Adkins’ art aims to set the record straight
Terry Adkins, Still (from Towering Steep), by Terry Adkins, 2000; steel, wood, glass, and whiskey. | Courtesy Hood Museum of Art, Dartmouth College
‘Terry Adkins Recital’
Block Museum of Art, Northwestern University, 40 Arts Circle Drive, Evanston
Through March 24; at 7 p.m. March 1, Adkins will present “Facets,” a performance with the Lone Wolf Recital Corps, at Regenstein Hall of Music, 60 Arts Circle Drive, Evanston. Free.
Museum admission is free; unless noted, admission to all programs is also free.
Updated: January 23, 2013 11:06AM
Sometimes history needs an assist.
So for more than 30 years, artist Terry Adkins has devoted himself to creating the gallery installations he calls recitals, and multi-media happenings involving music, sculpture, video, photography, spoken work, costumes and sound, all intended to set the record straight about unheralded or under-appreciated historical figures. Or to illuminate little-known aspects of the lives of more famous individuals.
Adkins has created a retrospective “Recital,” including new work and pieces from the past three decades, which will be on display through March 28 at Northwestern’s Mary and Leigh Block Museum of Art. Bessie Smith, John Coltrane, Dr. Martin Luther King, arctic explorer Matthew Henson, Jimi Hendrix John Brown are among those honored in the exhibit. He will also present “Facets,” a live performance featuring his Lone Wolf Recital Corps on March 1 at Northwestern’s Regenstein Hall of Music.
Pioneer spoke with the artist about his method and his inspiration work.
Q: To what extent is your current recital a retrospective of your career?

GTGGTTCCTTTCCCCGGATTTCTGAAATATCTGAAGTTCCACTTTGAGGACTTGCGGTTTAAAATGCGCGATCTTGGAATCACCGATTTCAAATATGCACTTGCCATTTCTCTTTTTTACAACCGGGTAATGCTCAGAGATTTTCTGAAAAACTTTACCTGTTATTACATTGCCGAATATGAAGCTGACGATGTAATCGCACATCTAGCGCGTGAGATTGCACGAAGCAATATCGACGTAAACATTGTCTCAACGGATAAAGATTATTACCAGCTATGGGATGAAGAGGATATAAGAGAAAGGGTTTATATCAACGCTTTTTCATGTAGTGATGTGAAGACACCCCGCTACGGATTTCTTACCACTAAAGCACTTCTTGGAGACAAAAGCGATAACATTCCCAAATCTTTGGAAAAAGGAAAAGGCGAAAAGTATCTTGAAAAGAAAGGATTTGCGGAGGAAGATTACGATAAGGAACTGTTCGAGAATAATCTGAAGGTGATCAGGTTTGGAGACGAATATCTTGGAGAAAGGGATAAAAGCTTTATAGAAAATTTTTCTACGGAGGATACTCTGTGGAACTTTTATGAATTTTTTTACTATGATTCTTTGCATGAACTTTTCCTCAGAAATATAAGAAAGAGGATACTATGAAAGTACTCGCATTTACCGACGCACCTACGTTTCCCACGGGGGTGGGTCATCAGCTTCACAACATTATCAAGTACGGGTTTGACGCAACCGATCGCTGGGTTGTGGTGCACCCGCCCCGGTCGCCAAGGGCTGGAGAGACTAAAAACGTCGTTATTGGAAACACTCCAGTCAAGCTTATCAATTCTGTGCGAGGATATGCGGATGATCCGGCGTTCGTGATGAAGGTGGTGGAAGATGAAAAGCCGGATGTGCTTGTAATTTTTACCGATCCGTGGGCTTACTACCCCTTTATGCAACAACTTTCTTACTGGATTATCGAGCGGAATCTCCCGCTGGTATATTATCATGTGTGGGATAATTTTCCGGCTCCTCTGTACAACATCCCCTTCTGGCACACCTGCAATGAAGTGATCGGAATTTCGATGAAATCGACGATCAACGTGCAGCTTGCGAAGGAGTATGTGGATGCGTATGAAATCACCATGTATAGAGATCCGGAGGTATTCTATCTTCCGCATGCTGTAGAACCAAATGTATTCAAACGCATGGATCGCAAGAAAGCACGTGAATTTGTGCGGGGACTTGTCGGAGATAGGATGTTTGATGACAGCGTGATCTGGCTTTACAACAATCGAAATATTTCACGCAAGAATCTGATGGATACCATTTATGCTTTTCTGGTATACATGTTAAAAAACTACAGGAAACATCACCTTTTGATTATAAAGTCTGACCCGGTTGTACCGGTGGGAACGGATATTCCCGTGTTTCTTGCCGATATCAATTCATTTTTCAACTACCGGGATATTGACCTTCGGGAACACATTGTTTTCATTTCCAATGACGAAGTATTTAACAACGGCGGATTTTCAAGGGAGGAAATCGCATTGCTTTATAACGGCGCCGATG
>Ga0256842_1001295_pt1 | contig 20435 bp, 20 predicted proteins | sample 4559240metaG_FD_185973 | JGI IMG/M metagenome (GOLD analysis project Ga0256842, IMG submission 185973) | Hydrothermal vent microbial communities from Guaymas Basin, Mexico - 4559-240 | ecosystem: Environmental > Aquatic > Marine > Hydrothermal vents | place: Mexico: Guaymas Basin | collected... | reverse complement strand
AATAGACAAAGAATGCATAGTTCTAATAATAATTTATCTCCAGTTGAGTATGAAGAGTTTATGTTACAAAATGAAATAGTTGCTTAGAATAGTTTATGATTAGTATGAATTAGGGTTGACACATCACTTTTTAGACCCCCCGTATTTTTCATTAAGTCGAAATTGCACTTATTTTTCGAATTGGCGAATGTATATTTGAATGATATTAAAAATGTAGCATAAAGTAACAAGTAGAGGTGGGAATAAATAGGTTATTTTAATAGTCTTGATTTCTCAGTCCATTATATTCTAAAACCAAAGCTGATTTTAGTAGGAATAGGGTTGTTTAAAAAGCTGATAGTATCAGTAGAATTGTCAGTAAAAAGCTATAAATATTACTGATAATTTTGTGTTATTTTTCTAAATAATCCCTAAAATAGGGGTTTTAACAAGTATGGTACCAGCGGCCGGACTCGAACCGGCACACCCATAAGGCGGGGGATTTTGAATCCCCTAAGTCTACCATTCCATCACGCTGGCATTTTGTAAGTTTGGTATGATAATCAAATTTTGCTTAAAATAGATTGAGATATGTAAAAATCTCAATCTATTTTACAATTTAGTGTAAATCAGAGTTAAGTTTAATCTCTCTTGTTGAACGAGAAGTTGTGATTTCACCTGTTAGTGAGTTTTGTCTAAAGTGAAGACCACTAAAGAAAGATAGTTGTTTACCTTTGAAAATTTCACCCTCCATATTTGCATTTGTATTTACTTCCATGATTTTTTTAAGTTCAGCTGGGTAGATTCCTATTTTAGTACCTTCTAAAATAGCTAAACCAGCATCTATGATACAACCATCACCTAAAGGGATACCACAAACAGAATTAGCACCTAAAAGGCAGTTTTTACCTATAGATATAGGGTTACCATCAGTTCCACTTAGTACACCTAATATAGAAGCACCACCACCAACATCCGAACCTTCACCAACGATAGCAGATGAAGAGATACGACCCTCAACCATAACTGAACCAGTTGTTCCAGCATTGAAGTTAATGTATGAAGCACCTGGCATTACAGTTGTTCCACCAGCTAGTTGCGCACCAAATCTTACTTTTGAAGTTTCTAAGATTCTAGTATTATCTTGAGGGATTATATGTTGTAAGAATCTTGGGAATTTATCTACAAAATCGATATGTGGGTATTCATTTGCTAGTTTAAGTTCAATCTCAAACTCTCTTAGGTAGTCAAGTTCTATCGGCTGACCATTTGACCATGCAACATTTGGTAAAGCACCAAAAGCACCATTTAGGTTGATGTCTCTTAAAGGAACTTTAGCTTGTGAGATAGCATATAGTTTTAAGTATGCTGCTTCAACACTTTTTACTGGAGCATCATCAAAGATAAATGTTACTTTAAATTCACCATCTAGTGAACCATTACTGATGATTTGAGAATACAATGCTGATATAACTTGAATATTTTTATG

A: This recital comprises both new work and selected pieces from previous recitals that I have created. The survey cover 30 years of work, most of which has never been gathered together in the same setting before. I guess you could say that this show is a Recital of Recitals.
Q: Why did you decide to take on the work of honoring under-appreciated historical figures? What was your initial inspiration?
A: My initial inspiration was to connect my work to a meaningful quest. To set out to use the biographical particulars of the history of heroic individuals posed interesting artistic challenges. To reinsert these figures to their rightful place within the panorama of history seemed to me to be an exciting and perilous place to operate from.
Q: It seems that many of the figures in this current exhibit are African-American. Do you tend to focus on them in your work—or people connected to important moments in African-American history such as John Brown?
A: The work is this Recital was chosen based on establishing a wide range of thematic and formal variety from a 30-year body of work. I don’t believe in the concept of race, so my decisions are never made from that point of view. My focus through working with the figures that I choose to honor has always emerged from the question of what it means to be human.
Q: You’ve said in the past that your approach to your work — blending sculpture, music, video, etc. — is similar to the approach of a composer. What led you to that concept?
A: My interdisciplinary approach is a natural outgrowth of being an artist/musician. I have always been compelled to fuse and invert the characteristic tendencies of both vocations in challenging ways. This has meant thinking and creating beyond the confines of categories.